Jerusalem artichoke is a bumpy, fleshy, root vegetable of sunflower family plants. Its underground nutty, flavorful, starch-rich root is eaten much the same way like potato in many parts of Western Europe and Mediterranean regions.
It should not be confused to globe artichoke, which is an edible flower bud. Similarly, their name is widely misunderstood as “artichokes from Jerusalem” misinterpreted for the Italian girasole carciofi, translating to sunflower artichoke in English. Some of the common names are sunroot, sunchoke, topinambur etc. Scientific name: Helianthus tuberosus.
|Fresh harvest; pink and brown jerusalem artichokes.
Photo courtesy: net_efekt.
Jerusalem artichokes are native to the Central America. The plant is technically an evergreen perennial but cultivated as an annual crop. Once established, it grows vigorously with multiple branches, reaching about 5-10 feet height, slightly taller than sunflower plant, and carries many golden-yellow flower heads at the terminal end of branches.
The plant bears many starchy edible rhizomes, firmly attached to stem underneath the soil surface. Jerusalem tubers feature gray, purple, or pink skin externally, and sweet, delicate textured ice-white flesh inside. Some roots have quite bumpy and extremely knobby outer surface, making their clean a tougher task. Each tuber weighs about 75 to 200 g.
Jerusalem artichoke is moderately high in calories; provides about 73 calories per 100 g, roughly equivalent to that of potatoes. The root has negligible amounts of fat and contains zero cholesterol. Nevertheless, its high-quality phytochemical profile comprises of dietary fiber (non-starch carbohydrates), and antioxidants, in addition to small proportions of minerals, and vitamins.
It is one of the finest sources of dietary fibers, especially high in oligo-fructose inulin, which is a soluble non-starch polysaccharide. Inulin should not be confused for insulin, which is a hormone. The root provides 1.6 mg or 4% of fiber. Inulin is a zero calorie saccharine and inert carbohydrate which does not undergo metabolism inside the human body, and thereby; make this tuber an ideal sweetener for diabetics and dietetics.
Soluble as well as insoluble fibers in this tuber add up to the bulk of food by retaining moisture in the gut. Studies suggest that adequate roughage in the diet helps reduce constipation problems. Dietary Fibers also offer some protection against colon cancers by eliminating toxic compounds from the gut.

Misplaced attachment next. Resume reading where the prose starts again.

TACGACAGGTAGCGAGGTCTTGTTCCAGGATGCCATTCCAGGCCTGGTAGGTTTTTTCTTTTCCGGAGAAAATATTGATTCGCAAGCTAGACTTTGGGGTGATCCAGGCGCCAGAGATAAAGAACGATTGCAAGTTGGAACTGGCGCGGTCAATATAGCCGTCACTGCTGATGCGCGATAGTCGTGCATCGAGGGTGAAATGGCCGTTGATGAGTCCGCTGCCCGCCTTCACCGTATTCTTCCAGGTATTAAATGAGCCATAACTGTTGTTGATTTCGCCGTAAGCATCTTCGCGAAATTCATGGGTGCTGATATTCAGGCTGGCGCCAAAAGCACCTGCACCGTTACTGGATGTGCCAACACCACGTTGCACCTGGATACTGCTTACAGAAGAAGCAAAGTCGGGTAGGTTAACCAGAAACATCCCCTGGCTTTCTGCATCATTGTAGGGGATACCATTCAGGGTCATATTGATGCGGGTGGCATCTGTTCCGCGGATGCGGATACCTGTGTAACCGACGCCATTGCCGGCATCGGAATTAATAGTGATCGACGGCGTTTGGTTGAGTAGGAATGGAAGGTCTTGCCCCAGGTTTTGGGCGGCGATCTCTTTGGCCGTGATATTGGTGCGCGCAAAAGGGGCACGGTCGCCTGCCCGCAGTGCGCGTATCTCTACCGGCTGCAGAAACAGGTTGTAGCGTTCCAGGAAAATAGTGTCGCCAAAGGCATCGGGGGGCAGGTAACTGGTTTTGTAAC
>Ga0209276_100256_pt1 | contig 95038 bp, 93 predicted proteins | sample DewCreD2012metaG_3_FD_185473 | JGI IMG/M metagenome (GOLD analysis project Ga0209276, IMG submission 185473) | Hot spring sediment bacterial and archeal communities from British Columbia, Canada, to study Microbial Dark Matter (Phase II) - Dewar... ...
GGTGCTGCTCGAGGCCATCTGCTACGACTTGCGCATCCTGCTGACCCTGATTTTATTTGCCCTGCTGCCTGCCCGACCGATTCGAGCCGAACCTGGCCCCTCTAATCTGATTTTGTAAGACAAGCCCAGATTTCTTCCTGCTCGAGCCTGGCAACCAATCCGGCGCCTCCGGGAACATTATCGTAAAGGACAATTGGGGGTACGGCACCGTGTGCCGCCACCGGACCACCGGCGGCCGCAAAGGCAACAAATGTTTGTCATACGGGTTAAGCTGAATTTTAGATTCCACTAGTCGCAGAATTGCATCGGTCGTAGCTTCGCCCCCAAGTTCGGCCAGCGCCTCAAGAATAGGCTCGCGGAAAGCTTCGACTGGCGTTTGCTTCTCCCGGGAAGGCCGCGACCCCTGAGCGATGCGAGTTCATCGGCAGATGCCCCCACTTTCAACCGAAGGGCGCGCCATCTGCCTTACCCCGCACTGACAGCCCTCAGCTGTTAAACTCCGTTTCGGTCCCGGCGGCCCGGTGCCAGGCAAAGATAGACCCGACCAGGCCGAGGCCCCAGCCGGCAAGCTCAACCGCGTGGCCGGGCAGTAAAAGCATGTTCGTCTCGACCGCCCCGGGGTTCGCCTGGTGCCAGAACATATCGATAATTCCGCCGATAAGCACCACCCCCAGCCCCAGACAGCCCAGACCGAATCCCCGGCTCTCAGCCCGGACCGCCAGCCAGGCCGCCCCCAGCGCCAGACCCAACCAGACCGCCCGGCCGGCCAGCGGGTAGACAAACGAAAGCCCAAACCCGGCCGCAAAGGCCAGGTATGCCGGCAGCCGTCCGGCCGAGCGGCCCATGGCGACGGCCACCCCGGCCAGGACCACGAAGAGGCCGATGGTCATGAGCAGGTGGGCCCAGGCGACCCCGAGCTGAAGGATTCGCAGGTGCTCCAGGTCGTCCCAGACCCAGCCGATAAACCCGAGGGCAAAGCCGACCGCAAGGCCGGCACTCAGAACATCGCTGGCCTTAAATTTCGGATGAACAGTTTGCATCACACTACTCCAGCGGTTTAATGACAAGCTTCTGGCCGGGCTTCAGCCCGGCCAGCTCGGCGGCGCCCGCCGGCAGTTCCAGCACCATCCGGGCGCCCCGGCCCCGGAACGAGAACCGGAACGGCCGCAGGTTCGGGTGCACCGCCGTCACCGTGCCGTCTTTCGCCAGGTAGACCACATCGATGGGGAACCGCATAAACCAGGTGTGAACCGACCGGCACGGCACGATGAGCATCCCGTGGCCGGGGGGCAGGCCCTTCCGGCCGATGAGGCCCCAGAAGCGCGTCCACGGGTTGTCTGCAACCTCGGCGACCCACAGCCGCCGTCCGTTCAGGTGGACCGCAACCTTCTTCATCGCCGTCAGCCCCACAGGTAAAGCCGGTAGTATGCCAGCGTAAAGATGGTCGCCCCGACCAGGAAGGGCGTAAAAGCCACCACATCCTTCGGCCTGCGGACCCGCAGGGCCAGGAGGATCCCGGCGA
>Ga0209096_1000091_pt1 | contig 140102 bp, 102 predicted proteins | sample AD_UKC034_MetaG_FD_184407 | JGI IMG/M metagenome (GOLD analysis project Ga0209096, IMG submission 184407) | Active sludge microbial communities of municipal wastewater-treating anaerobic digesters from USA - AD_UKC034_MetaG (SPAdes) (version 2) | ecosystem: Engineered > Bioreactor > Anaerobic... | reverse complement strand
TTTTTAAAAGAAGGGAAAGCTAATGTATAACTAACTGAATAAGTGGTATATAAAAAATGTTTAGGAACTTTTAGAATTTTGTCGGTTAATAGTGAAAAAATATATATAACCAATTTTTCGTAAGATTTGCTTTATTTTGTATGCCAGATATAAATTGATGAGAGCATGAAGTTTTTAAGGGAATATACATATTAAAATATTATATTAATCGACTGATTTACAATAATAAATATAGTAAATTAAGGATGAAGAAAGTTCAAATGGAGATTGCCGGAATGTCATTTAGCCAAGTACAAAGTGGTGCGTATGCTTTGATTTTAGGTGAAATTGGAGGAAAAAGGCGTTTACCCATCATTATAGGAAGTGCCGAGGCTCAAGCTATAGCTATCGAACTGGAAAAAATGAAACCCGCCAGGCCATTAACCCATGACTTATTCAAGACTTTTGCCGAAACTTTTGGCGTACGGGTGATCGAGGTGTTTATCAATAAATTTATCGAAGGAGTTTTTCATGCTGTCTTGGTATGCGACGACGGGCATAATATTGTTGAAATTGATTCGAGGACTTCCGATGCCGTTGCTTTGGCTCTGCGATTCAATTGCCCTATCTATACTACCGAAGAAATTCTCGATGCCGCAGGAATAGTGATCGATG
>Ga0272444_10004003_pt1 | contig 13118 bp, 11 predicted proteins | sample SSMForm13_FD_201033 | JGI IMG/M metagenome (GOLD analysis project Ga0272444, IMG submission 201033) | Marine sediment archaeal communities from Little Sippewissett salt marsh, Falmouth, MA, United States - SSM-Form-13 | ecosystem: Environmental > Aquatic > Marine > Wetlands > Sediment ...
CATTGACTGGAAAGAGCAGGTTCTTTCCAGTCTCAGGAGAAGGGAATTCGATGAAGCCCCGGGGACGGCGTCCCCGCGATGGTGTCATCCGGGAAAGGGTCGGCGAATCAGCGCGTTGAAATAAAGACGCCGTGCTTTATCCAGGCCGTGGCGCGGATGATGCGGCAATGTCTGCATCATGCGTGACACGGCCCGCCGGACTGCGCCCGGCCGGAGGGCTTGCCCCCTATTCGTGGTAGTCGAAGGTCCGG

The tuber contains small amounts of anti-oxidant vitamins such as vitamin-C, vitamin-A, vitamin-E. These vitamins, together with flavonoid compound like carotenes, helps scavenge harmful free radicals and thereby offers protection from cancers, inflammation and viral cough and cold.
Further, Jerusalem artichokes are an excellent source of minerals and electrolytes, especially potassium, iron, and copper. 100 g of fresh root holds 429 mg or 9% of daily required levels of potassium. Potassium is a heart friendly electrolyte which brings reduction in the blood pressure and heart rate by countering pressing effects of sodium.
It also contains small levels of some of the valuable B-complex group of vitamins such as folates, pyridoxine, pantothenic acid, riboflavin, and thiamin.
Photo courtesy: mlinksva
Sunchokes are commonly found in the US markets year-round. Fresh farm harvest hit the markets from October and may last until winter and spring seasons. In the stores, buy tubers with a smooth surface as they pose less difficulty in the preparation. Look for average sized, clean, firm tubers. Avoid any sprouted, diseased, or bruised roots.
Once at home, store them in the refrigerator set at 33 to 35 degree F, and at very high relative humidity.
Wash the tubers thoroughly in cold water with a gentle scrub. Although peel is fine to eat, it is discarded using a vegetable-peeler. The root artichokes are high in iron content, and cut ends turn brown soon upon exposure to air, as in apples. To prevent this, drop cut pieces into a bowl of cold acidulated (lemon) water.
Jerusalem artichokes are one of the very versatile vegetables. The tubers can be employed in a variety of ways in cooking. They can be eaten raw like parsnips in salads or boiled and mashed, roasted, or sauteed like a potato. Do not overcook, as they turn soft and mushy rather quickly.
Here are some serving tips:
|Fava greens with radishes, almonds, and sunchokes.
Photo courtesy: benketaro
|Cold sunchoke soup.
Photo courtesy: Arnold Gatilao
Fine julienned tuber can be a great addition to salads or slaws.
Deep-fry its thin slices in vegetable oil (as in potato chips) to prepare chips.
Boiled sunchoke can be pureed, and can be used as a dip or in fillings for pancakes.
It complements well with other tubers like a potato in a variety of mouth-watering stews and soups. Roasted sunchoke is eaten as a side dish with turkey, lamb, etc.
Jerusalem artichoke contains inert carbohydrates in the form of inulin. Inulin does not get digested in the gut and passes as it is in the bowel movements. Sometimes, this may cause troublesome indigestion problems, especially in those who are new to use them in the food. Eating large quantity of roughage may cause gaseous distension and gripping pain in the stomach. (Medical disclaimer).
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